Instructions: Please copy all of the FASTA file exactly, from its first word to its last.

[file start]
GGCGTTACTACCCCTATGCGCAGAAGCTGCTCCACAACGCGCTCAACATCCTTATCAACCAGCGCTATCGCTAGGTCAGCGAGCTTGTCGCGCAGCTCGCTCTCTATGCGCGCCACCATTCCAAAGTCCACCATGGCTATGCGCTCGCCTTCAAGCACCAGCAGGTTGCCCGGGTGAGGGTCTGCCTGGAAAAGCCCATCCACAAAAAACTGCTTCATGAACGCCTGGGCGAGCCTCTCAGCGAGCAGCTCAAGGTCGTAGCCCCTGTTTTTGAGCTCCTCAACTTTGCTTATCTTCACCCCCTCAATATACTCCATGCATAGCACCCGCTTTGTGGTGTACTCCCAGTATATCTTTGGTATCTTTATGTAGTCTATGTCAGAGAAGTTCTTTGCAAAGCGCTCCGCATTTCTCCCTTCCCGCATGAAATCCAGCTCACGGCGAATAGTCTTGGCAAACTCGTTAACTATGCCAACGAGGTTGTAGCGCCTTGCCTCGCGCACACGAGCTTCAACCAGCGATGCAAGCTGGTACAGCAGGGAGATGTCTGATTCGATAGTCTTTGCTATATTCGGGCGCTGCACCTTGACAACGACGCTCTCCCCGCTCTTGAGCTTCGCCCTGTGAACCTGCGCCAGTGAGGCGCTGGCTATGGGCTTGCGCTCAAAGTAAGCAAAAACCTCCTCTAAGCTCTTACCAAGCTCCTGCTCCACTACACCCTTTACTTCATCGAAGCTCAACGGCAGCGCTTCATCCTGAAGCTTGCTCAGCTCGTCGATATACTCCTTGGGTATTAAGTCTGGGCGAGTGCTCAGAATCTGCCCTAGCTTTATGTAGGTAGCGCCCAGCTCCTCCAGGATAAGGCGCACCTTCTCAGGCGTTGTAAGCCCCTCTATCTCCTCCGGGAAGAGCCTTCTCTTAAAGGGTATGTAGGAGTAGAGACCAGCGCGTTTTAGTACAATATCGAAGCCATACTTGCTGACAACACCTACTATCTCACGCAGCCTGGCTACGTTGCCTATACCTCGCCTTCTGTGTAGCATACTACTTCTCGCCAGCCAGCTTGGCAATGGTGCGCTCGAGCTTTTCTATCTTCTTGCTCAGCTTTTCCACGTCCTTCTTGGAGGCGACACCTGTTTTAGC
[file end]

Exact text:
GGCGTTACTACCCCTATGCGCAGAAGCTGCTCCACAACGCGCTCAACATCCTTATCAACCAGCGCTATCGCTAGGTCAGCGAGCTTGTCGCGCAGCTCGCTCTCTATGCGCGCCACCATTCCAAAGTCCACCATGGCTATGCGCTCGCCTTCAAGCACCAGCAGGTTGCCCGGGTGAGGGTCTGCCTGGAAAAGCCCATCCACAAAAAACTGCTTCATGAACGCCTGGGCGAGCCTCTCAGCGAGCAGCTCAAGGTCGTAGCCCCTGTTTTTGAGCTCCTCAACTTTGCTTATCTTCACCCCCTCAATATACTCCATGCATAGCACCCGCTTTGTGGTGTACTCCCAGTATATCTTTGGTATCTTTATGTAGTCTATGTCAGAGAAGTTCTTTGCAAAGCGCTCCGCATTTCTCCCTTCCCGCATGAAATCCAGCTCACGGCGAATAGTCTTGGCAAACTCGTTAACTATGCCAACGAGGTTGTAGCGCCTTGCCTCGCGCACACGAGCTTCAACCAGCGATGCAAGCTGGTACAGCAGGGAGATGTCTGATTCGATAGTCTTTGCTATATTCGGGCGCTGCACCTTGACAACGACGCTCTCCCCGCTCTTGAGCTTCGCCCTGTGAACCTGCGCCAGTGAGGCGCTGGCTATGGGCTTGCGCTCAAAGTAAGCAAAAACCTCCTCTAAGCTCTTACCAAGCTCCTGCTCCACTACACCCTTTACTTCATCGAAGCTCAACGGCAGCGCTTCATCCTGAAGCTTGCTCAGCTCGTCGATATACTCCTTGGGTATTAAGTCTGGGCGAGTGCTCAGAATCTGCCCTAGCTTTATGTAGGTAGCGCCCAGCTCCTCCAGGATAAGGCGCACCTTCTCAGGCGTTGTAAGCCCCTCTATCTCCTCCGGGAAGAGCCTTCTCTTAAAGGGTATGTAGGAGTAGAGACCAGCGCGTTTTAGTACAATATCGAAGCCATACTTGCTGACAACACCTACTATCTCACGCAGCCTGGCTACGTTGCCTATACCTCGCCTTCTGTGTAGCATACTACTTCTCGCCAGCCAGCTTGGCAATGGTGCGCTCGAGCTTTTCTATCTTCTTGCTCAGCTTTTCCACGTCCTTCTTGGAGGCGACACCTGTTTTAGC